The city doesn’t plan to tweak recently implemented regulations on sidewalk drinking until Raleigh officials have had three months to evaluate their effects, says Mayor Nancy McFarlane.
The city voted Aug. 4 to require downtown bars and restaurants to stop serving food and alcohol on public sidewalks at midnight Sunday through Thursday and at 1 a.m. Friday and Saturday nights.
At the same time, the city has increased efforts to enforce indoor and outdoor occupancy rules.
City councilors who voted for the rules – three opposed them – said they rules are meant to reduce noise on Fayetteville Street and clear the sidewalks, which they described as “impassable” some nights.
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But some bar and restaurant owners say their revenues are down 15 percent to 30 percent since the city started enforcing the rules Aug. 14.
On Tuesday night, several downtown bar and restaurant employees attended the Raleigh City Council’s night meeting to share their experience.
Mac Flintosh, a server at Coglin’s bar, said her wages are down significantly because the crowds are smaller and there are fewer tips.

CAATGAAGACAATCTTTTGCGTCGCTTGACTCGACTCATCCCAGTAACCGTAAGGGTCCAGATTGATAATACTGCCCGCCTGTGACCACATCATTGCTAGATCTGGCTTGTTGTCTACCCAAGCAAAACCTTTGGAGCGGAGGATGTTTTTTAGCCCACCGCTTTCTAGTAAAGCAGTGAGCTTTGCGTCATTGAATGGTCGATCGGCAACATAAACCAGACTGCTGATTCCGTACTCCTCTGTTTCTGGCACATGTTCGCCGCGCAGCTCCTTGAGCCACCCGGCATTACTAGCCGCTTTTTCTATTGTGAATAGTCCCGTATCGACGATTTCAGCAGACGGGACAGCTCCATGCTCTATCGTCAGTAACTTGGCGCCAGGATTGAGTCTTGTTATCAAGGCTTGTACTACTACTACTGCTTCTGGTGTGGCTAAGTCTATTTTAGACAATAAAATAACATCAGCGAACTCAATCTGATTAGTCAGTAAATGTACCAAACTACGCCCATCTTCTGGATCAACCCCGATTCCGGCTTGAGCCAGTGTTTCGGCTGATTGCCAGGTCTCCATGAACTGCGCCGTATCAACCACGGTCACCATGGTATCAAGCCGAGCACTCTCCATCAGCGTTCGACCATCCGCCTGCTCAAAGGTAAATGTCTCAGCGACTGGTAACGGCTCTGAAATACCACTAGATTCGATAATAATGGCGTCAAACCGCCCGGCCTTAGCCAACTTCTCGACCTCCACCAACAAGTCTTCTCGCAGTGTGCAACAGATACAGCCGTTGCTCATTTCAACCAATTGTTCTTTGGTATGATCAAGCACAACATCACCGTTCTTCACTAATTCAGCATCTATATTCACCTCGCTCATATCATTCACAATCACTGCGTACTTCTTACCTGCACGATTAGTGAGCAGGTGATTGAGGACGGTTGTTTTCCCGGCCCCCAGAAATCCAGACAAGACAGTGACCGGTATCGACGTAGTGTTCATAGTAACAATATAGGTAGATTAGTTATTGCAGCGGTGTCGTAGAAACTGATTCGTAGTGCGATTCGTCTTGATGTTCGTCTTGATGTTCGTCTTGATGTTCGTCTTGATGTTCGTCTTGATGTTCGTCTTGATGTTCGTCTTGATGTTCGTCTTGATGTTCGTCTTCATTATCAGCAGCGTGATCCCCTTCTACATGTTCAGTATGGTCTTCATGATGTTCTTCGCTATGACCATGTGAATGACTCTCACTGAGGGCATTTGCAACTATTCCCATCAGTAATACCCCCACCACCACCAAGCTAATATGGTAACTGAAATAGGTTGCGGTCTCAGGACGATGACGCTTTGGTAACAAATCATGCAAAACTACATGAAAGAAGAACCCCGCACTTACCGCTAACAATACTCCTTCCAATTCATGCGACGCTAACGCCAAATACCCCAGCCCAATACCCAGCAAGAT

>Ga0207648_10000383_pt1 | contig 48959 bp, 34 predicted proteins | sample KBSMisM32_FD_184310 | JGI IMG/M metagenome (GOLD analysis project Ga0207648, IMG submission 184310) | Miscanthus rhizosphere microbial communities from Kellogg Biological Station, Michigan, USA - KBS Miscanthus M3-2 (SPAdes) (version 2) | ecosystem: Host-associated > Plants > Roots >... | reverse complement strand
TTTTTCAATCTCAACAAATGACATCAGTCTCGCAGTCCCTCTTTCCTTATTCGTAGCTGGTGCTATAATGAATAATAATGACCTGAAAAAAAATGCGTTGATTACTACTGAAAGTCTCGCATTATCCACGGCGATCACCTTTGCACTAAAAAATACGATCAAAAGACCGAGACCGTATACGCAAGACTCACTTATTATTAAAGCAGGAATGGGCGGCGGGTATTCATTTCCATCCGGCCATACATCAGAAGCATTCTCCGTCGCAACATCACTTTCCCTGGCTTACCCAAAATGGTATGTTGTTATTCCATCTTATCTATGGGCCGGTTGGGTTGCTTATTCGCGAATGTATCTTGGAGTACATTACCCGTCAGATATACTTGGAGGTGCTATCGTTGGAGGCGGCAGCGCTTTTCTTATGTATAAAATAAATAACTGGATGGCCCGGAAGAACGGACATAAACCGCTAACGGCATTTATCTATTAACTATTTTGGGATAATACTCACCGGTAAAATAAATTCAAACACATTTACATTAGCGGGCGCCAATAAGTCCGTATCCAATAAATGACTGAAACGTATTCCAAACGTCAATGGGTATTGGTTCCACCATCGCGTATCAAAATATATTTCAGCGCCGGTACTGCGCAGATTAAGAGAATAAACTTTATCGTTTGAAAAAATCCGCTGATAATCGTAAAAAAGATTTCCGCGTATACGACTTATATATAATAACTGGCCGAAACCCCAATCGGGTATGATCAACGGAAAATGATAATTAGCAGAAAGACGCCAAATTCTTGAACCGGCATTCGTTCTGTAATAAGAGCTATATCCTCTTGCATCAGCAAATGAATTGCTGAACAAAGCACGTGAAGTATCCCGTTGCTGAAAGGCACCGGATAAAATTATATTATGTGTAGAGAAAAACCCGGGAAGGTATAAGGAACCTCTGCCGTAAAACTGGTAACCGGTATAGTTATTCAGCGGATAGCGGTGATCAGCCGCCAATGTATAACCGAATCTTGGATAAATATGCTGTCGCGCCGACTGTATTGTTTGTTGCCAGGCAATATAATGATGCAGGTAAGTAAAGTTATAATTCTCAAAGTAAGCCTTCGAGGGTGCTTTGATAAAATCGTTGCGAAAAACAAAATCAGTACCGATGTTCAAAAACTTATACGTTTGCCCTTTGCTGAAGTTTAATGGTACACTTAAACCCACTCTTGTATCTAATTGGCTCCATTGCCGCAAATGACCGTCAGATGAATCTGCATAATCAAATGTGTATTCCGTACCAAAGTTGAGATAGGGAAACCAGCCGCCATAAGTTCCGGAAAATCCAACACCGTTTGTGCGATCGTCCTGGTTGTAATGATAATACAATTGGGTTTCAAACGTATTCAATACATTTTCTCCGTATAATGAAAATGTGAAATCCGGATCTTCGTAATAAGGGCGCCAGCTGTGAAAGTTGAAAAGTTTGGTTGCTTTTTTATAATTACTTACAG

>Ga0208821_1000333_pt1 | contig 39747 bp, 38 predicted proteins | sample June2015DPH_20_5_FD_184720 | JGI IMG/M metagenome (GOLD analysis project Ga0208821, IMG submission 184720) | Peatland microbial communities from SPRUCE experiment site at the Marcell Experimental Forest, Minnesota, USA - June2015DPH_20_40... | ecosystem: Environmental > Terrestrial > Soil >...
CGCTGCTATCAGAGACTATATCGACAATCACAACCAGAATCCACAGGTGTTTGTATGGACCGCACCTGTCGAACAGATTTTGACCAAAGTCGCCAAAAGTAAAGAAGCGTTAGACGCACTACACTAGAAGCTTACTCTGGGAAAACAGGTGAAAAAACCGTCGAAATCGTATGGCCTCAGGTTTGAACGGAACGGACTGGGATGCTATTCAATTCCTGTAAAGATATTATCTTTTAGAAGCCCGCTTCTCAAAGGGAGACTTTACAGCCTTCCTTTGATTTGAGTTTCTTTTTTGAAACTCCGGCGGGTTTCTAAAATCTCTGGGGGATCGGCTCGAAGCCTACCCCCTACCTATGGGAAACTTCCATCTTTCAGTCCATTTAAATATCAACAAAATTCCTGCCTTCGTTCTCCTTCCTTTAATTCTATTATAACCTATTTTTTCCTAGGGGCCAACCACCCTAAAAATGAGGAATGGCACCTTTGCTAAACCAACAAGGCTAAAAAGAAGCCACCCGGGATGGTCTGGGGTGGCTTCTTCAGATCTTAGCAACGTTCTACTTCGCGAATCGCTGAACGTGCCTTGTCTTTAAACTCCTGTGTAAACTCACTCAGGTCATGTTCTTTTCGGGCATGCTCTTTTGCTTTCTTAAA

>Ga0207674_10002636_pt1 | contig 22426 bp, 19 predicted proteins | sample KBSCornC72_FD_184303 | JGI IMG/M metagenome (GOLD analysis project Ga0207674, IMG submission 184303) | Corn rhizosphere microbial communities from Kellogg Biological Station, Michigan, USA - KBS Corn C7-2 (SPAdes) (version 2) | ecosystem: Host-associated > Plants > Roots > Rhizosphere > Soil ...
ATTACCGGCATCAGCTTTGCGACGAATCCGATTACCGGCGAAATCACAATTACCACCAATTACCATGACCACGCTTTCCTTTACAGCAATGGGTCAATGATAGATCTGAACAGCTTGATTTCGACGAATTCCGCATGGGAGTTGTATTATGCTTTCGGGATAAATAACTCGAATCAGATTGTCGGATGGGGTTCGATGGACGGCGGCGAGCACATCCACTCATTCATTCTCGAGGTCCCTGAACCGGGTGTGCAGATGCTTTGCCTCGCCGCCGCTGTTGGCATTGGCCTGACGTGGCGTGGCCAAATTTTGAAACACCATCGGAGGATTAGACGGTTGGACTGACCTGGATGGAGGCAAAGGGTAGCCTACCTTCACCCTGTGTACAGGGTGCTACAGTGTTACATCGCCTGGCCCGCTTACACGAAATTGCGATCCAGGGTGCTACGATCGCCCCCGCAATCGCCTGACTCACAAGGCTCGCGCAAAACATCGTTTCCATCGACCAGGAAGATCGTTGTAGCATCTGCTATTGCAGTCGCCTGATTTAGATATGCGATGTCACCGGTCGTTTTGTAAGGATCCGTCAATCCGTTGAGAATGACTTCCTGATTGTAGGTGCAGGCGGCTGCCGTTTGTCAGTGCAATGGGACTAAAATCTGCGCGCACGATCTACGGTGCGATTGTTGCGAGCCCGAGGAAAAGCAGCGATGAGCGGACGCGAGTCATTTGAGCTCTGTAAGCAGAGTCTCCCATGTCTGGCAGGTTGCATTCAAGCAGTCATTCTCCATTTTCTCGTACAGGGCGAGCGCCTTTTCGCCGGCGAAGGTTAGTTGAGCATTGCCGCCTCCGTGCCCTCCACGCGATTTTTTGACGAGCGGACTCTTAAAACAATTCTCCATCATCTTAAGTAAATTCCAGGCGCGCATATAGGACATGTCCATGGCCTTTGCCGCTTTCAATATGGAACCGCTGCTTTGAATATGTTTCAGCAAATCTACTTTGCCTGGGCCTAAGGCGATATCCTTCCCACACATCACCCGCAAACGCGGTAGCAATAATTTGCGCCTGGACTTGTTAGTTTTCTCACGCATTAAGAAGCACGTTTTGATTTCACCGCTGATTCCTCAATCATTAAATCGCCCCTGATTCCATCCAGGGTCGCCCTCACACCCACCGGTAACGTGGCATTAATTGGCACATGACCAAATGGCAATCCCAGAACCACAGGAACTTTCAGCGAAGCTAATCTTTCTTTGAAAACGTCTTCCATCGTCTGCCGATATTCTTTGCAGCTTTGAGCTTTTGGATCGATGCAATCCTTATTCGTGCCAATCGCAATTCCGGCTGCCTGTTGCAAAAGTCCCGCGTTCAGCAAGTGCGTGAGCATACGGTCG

Ellis Webber, a bartender at Paddy O’Beers bottle shop, echoed Flintosh and said the nightly sidewalk service cutoffs are creating more noise – not less – because they cause patrons to close their tabs and walk to other bars.
“It’s not reducing noise,” Webber said of the rule. “We’re seeing far more adverse effects than benefits. I suggest we inspect what we’re expecting.”
Ken Briska, manager of Capital City Tavern, said inspectors show up so often and stay for so long that they deter customers.
“We have a job to do, too, and it’s really hard under these circumstances,” Briska said.
Ken Yowell, owner of Calavera empanada and tequila bar, described the rules as “rushed, overreaching and unclearly spelled out.”
The city has issued 43 warnings to 30 downtown businesses since the city began enforcing the new rules, Deputy Police Chief J.C. Perry said Tuesday.
The new sidewalk regulations also limit downtown bars and restaurants to serving one person per 15 square feet of their outdoor space, but the city won’t enforce the new outdoor capacity rule until later this year.
Councilwoman Mary-Ann Baldwin said she’s concerned the increased police presence could affect revenues for downtown businesses during upcoming events such as SPARKcon, Hopscotch Music Festival and World of Bluegrass.
McFarlane said the council may talk with city staff about those concerns.
“We certainly are hoping for the best outcome for the city,” McFarlane said of the new rules, adding, “We’re gonna go through with that 90-day (evaluation) period.”
City staff members plan to study how well bars comply with the new rules and gather feedback from residents before reporting back to the council about the effectiveness of the rules on Nov. 3.